Each year, the Fitch credit-ratings firm issues a report on debt backed by tolls collected on Miami’s Rickenbacker Causeway, the bridge system connecting downtown to the shores of Key Biscayne.
On Thursday, Fitch debuted a new cash-flow concern for the Rickenbacker. “Given its location,” Fitch analysts wrote, “the causeway is exposed to extreme weather events in relation to rising sea levels and vulnerable to traffic and revenue disruptions.”
The newly spelled-out hazard about rising seas didn’t hurt the debt rating for the county-owned causeway, which Fitch still considers a reasonably safe credit risk with a BBB+ score.
In fact, rising seas get less attention from Fitch than do more immediate factors influencing Rickenbacker toll revenues. That includes the loss of Key Biscayne’s two-week Miami Open tennis tournament and the fact that March’s three-day Ultra music festival wasn’t long enough to make up for the lost traffic.
But the brief mention of sea level rise in relation to the financial future of a Miami-Dade toll expressway captures the shift underway on Wall Street as investors demand more scrutiny and skepticism about how local governments are going to weather climate change.
Last month Moody’s, a Fitch competitor, purchased a research firm focused on modeling physical risks from climate change. Four Twenty Seven, based in Berkley, California, predicts future costs to borrowers from floods, wildfires, torrential rain and other hazards made worse by a warming climate. Moody’s said it plans to use the data to judge how climate change might hurt a borrower’s chances of repaying long-term debt.
In May, Fitch rolled out a new scoring system that includes estimates on environmental risks. It was a higher ranking on that score that triggered Fitch’s rising-sea commentary on the Rickenbacker report, which covers about $30 million worth of debt held by bond holders.
“This asset is more exposed to sea level rise than most of the other Florida assets are,” said Fitch analyst Anne Tricerri. “Investors are interested in how we evaluate these different factors. We get asked about it frequently.”
Last week, Moody’s executives met with members of Miami’s finance division about the new need for resiliency disclosures. “One of their performance measures is going to be how a city addresses sea-level rise, climate change and so on,” said Sandra Bridgeman, the city’s chief financial officer.
In July 2018, Miami-Dade began including disclosures about climate change risks in the regulatory documents it must file for investors in county bonds.
“The State of Florida is naturally susceptible to the effects of extreme weather events and natural disasters including floods, droughts and hurricanes,” the county wrote in a May report on $494 million worth of bonds sold to Wall Street investors, who are being paid back with revenue from Miami International Airport. “Such effects can be exacerbated by a long-term shift in the climate over several decades (commonly referred to as climate change), including increasing global temperatures and rising sea levels.”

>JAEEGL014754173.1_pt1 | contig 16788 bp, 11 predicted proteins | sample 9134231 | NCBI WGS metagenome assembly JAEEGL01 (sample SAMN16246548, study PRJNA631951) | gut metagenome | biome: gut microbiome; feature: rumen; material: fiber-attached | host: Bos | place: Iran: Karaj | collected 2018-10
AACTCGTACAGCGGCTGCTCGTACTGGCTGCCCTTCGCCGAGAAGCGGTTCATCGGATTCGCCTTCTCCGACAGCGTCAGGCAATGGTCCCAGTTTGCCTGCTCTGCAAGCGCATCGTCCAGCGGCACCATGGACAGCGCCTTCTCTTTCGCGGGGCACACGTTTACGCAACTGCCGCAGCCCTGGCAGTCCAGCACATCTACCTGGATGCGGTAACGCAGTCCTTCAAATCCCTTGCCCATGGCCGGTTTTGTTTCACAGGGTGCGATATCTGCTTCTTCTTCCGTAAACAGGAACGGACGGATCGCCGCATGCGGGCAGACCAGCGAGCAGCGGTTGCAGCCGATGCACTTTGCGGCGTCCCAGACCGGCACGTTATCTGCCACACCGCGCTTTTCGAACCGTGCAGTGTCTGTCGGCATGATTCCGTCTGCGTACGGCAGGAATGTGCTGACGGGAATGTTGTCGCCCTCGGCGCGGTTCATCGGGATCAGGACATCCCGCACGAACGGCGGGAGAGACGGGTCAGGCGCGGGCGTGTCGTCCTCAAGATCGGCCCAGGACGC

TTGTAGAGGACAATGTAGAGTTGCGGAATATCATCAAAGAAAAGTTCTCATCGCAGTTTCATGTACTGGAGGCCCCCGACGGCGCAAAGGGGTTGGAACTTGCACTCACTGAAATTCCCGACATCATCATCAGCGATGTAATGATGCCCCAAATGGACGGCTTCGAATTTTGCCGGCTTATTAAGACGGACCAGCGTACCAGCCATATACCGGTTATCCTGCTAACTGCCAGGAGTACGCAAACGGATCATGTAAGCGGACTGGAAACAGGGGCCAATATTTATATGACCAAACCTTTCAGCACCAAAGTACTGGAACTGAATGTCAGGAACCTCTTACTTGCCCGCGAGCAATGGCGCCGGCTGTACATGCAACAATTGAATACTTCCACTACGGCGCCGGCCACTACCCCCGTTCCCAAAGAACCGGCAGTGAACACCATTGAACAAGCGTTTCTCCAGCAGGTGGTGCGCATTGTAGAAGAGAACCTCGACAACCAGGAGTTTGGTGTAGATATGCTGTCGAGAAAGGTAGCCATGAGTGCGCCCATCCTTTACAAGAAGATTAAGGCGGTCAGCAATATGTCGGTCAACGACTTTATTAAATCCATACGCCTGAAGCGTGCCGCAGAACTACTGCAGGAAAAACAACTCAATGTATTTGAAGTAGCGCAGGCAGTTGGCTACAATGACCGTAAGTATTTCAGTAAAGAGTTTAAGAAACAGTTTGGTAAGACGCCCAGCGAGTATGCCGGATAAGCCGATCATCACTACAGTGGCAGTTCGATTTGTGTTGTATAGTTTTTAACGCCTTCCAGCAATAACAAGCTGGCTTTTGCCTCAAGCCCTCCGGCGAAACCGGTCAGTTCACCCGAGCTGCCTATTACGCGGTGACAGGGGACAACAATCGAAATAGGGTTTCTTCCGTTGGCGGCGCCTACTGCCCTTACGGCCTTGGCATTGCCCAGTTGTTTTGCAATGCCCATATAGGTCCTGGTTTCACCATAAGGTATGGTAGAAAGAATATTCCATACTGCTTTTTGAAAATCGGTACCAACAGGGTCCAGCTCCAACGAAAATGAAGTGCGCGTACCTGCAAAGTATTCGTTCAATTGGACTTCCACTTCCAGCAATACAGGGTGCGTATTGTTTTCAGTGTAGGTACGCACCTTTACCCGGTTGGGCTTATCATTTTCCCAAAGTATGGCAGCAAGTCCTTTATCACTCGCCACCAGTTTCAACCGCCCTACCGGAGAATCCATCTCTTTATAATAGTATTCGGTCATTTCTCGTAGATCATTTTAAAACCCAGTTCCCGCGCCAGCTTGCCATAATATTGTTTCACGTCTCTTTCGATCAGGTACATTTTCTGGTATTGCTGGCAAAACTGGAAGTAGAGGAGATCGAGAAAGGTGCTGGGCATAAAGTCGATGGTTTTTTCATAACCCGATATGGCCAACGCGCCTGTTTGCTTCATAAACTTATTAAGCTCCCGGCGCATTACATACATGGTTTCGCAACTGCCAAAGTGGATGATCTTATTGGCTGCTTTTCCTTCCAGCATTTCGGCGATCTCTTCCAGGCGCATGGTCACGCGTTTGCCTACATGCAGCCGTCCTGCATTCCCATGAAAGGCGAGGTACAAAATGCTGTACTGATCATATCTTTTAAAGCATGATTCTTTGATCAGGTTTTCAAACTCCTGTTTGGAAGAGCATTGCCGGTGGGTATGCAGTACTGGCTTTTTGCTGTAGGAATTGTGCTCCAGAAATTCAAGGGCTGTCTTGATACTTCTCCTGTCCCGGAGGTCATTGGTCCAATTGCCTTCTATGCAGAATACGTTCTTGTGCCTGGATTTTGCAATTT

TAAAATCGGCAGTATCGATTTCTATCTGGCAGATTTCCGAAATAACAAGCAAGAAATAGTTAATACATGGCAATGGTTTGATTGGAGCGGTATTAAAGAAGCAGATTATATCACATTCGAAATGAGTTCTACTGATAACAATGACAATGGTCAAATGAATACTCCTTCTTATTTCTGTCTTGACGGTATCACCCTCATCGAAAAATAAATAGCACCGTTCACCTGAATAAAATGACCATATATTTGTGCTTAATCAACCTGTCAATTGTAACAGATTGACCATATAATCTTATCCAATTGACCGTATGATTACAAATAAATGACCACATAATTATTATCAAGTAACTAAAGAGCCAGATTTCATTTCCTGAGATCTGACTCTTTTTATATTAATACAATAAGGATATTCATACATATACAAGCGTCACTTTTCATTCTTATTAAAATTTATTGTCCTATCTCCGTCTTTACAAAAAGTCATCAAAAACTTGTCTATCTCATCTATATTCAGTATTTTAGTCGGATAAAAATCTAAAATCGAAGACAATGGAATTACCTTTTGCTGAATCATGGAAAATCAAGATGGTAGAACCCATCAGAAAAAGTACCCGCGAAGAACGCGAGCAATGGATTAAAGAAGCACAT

The report goes on to tick off the county’s steps to address climate change, an analysis of long-term vulnerability of critical government buildings and infrastructure systems and how to protect them.
Adding the language “was a result of ratings agencies dinging other issues for disclosing this,” said Arlesa Wood, head of the county’s bonds division. Ed Marquez, the county’s chief financial officer, said the disclosures are in all county bond documents now “in anticipation of inquiries from everywhere.”
Built in 1947, the four-mile Rickenbacker system includes two bridges, Bear Cut and William Powell. It connects with the mainland in Miami’s Brickell neighborhood, and connects with Crandon Boulevard on Key Biscayne.
Tricerri and other Fitch analysts said the main concern from climate change for the Rickenbacker is more disruption from hurricanes. Storms shut down bridges, pausing toll revenue. The damage a hurricane can bring to tourist attractions in the Key Biscayne area, including the Miami Seaquarium and Crandon Park, can cripple demand for day visits to the island.
Though a lifeline for Key Biscayne residents, the bridge depends on leisure traffic for 90 percent of the $12 million it generated in tolls last year, according to Fitch and a county financial report. The bridge generates more than enough toll revenue to cover debts, with about two dollars available for every one dollar needed for debt payments in 2018.
Miami-Dade plans to spend $2.5 million next year on a two-year analysis on the future of the bridges on the Rickenbacker, with a focus on the lower Bear Cut structure. A budget summary says the study will help create long-range plans “to address sea-level rise and Bear Cut bridge replacement.”
Fitch’s current Rickenbacker rating includes a grim scenario for the Rickenbacker and severe weather. It assumes traffic will be flat and annual toll revenue will eventually decline, a scenario that accounts “for the causeway’s heightened exposure to extreme weather events.” Analysts said the scenario isn’t a prediction, but a kind of worst-case scenario to check the Rickenbacker is generating enough money to handle significant disruption.
“Our rating case is very conservative,” said Fitch analyst Jennie Mu. “The idea is, even if there is a hurricane event, it wouldn’t lead to a ratings change because that’s something we’ve accounted for.”